We weren’t meant to see the new Opel Astra until the 2015 Frankfurt Auto Show in September but following a leak earlier today the European arm of General Motors Company [NYSE:GM] has revealed the car in full. Right now we only have a look at the regular five-door hatchback but new versions of additional Astra variants such as the Sedan, Sports Tourer wagon and three-door GTC are also in the pipeline.
The new Astra represents the 11th generation of Opel compact cars, which date back to the pre-World War II model known as the Kadett I. The latest Astra rides on GM’s D2XX compact car platform that underpins the 2016 Chevrolet Volt as well as new versions of the Chevy Cruze and Buick Verano coming soon to the market. Like the outgoing Astra, this one won’t be sold in the U.S.
The exterior features a design inspired by 2013’s Monza concept, particularly at the front. The headlights will eventually be available with Matrix LED technology, allowing owners to drive at night with the high beams left permanently on. Inside, there’s a clean design with a large, touch-screen display in the center stack and a secondary display in the instrument cluster. There are a number of premium touches, too, such as accent stitching, leather trim and metal inlays.
Opel CEO Karl-Thomas Neumann confirms that the engineers have managed to develop a smaller, lighter body for the new Astra while at the same time create a larger cabin. This make the new Astra more agile than the model it replaces as well as comfier and more fuel efficient. Weight savings reach as much as 440 pounds in some variants, an incredible feat for a compact car.
“Three values are decisive for the new Astra—efficiency, innovation and dynamic performance,” Neumann explains. “Our engineers developed it from the proverbial white sheet of paper.”
The completely new vehicle architecture plays a major role in the weight reduction. Every component was checked for compact design and lightweight materials. The bodyshell weight alone was reduced by 20 percent from 787 to 617 lbs. Additional, chassis-related measures resulted in another 110 lbs of weight reduction; these include high-strength and ultra-high-strength low-weight steels, compact subframes as well as weight reductions to the front and rear axle.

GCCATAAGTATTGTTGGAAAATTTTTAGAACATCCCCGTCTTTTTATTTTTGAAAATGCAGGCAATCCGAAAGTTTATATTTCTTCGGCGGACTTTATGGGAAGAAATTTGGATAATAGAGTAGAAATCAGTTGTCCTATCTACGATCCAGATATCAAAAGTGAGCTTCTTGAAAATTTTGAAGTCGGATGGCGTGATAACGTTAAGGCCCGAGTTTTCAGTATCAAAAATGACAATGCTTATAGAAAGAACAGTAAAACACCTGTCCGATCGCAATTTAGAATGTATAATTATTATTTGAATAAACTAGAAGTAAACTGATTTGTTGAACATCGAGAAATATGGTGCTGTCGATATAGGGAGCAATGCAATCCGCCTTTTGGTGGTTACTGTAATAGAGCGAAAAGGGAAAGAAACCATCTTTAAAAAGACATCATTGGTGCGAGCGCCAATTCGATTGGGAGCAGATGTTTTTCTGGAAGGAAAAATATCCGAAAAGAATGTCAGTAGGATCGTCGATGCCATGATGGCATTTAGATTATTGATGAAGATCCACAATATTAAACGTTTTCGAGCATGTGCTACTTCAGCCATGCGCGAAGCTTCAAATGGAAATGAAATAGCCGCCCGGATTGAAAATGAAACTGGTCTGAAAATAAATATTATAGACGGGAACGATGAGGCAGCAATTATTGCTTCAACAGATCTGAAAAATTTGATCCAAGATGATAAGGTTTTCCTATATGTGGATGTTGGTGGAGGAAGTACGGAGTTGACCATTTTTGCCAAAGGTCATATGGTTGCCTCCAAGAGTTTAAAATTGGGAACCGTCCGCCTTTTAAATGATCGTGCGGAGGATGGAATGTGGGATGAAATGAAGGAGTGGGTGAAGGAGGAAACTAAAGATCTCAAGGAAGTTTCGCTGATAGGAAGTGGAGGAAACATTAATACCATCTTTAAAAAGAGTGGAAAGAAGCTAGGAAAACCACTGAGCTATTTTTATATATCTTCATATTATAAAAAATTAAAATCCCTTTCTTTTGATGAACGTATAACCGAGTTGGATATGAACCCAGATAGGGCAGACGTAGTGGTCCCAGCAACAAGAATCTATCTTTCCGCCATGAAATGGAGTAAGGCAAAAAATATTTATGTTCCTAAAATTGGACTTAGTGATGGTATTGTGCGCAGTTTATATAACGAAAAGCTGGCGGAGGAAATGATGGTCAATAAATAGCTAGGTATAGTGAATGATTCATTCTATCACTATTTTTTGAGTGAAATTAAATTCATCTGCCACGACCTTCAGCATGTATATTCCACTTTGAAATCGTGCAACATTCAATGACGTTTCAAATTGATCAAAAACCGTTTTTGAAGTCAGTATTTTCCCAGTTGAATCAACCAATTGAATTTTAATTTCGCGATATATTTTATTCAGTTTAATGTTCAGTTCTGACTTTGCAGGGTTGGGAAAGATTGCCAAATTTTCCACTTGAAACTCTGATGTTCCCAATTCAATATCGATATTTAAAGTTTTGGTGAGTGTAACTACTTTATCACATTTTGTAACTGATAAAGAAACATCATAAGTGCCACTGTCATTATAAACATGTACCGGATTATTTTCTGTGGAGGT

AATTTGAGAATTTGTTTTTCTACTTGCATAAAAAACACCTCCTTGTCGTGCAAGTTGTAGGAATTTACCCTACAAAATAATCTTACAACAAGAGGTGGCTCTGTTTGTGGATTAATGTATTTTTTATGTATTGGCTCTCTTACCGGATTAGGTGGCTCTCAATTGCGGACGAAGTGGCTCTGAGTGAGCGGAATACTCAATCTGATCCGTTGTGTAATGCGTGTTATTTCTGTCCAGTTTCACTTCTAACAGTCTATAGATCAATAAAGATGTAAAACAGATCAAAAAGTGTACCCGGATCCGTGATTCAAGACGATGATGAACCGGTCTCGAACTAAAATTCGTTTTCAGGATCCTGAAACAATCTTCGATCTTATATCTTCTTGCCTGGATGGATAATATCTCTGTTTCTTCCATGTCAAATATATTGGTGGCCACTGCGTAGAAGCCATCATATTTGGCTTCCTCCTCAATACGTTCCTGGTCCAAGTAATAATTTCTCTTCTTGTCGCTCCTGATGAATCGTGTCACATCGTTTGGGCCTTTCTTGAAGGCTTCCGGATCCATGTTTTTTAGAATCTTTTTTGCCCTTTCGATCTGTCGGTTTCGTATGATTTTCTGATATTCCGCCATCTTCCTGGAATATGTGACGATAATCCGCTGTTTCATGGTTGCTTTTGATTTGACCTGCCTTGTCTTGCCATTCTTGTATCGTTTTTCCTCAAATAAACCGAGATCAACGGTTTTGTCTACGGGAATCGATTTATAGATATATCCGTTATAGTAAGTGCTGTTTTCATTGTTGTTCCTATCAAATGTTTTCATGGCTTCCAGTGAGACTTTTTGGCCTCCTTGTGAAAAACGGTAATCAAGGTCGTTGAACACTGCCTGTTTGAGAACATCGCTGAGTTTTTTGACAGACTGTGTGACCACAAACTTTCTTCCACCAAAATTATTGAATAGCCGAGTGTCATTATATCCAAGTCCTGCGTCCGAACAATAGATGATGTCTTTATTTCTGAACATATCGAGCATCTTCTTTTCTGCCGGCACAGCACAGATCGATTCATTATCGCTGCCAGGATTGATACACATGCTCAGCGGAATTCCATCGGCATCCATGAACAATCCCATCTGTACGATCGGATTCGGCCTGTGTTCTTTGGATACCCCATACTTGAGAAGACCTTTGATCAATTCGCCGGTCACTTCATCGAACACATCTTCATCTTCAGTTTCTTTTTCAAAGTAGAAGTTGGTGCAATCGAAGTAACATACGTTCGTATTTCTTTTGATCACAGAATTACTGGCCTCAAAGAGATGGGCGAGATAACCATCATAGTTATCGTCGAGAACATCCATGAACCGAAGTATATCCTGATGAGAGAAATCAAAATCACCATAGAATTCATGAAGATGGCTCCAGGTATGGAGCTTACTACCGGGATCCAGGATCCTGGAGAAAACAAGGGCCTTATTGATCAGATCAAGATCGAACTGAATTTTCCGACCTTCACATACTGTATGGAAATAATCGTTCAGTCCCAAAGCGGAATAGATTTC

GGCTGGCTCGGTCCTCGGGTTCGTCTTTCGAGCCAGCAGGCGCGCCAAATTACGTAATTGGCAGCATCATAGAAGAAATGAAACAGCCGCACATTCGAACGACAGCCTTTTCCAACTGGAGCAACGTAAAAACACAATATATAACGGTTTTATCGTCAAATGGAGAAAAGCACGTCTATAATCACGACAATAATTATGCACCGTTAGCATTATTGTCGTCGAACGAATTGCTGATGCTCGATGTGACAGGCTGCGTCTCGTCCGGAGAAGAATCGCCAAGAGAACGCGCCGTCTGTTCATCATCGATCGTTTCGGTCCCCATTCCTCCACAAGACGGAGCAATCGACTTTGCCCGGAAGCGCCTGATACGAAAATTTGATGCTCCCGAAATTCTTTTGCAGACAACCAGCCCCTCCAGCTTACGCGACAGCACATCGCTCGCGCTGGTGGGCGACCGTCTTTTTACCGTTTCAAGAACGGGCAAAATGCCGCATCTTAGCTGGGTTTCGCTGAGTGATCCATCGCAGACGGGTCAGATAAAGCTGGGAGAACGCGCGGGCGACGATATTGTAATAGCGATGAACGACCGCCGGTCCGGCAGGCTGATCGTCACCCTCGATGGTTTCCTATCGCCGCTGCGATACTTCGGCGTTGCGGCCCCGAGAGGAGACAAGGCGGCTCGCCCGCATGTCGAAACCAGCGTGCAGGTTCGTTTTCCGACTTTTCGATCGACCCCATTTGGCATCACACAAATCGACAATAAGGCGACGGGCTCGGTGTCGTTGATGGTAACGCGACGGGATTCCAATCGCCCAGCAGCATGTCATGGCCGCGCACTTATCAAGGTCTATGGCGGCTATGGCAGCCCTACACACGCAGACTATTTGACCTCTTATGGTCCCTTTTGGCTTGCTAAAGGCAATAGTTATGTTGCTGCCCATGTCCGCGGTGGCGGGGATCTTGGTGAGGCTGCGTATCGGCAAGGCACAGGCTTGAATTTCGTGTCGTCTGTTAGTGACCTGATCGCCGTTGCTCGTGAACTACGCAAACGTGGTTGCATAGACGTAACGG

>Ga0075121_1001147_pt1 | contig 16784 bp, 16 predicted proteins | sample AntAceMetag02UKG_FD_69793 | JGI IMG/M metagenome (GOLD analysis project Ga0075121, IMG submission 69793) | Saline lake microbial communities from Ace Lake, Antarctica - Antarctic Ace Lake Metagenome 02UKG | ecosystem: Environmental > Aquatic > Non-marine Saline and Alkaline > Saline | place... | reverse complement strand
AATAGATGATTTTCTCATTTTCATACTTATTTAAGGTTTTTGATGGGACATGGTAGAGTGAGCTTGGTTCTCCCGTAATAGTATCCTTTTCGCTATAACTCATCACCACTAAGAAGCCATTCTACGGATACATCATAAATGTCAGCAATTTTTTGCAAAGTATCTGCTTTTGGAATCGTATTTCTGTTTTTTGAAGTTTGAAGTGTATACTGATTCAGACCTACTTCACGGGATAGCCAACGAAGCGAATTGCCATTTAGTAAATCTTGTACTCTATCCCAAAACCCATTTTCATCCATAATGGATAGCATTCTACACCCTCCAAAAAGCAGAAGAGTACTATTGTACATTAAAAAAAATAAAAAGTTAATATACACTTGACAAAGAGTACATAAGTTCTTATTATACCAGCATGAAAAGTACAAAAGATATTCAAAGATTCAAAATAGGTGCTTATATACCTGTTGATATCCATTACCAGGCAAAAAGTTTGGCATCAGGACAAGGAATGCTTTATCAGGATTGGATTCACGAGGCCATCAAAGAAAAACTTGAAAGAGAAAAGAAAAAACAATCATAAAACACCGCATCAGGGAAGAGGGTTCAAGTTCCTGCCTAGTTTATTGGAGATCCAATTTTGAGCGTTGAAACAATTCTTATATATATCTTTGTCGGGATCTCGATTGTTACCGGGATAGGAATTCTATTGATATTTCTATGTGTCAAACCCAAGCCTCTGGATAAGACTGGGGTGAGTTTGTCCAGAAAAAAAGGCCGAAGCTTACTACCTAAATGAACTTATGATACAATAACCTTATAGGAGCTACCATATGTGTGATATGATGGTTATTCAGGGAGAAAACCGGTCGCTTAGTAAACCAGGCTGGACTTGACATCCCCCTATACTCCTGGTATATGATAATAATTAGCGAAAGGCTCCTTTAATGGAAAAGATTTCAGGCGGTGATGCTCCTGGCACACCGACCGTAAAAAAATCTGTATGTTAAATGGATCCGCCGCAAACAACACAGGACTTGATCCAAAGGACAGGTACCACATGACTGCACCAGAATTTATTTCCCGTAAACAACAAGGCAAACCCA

Further fuel economy gains come from the application of GM’s next-generation Ecotec engines and transmissions. The engines, available in gasoline and diesel flavors, are smaller than previous Ecotec designs but produce more power thanks to turbocharging and direct fuel injection. The smallest is a three-cylinder engine displacing 1.0 liter while at the other end of the spectrum there is a 1.6-liter four-cylinder unit. Outputs range from 95 to 200 horsepower in the regular models. A high-performance OPC model is expected at a later date.
Another innovation for the new Astra is GM’s OnStar, the first time the connected service is appearing on an Opel vehicle. The vehicle is also compatible with Apple’s CarPlay and Google’s Android Auto smartphone integration systems. Beyond the new level of connectivity is a host of safety features. These include parking and lane keep assist, a traffic sign assistant, forward collision alert, cruise control with speed limiter, a backup camera and much more. There are also new seats available with 18-way adjustment.
While GM has made Europe the only focus for Opel, a version of the new Astra will be sold in Australia under the Holden brand and in the U.K. under the Vauxhall brand.
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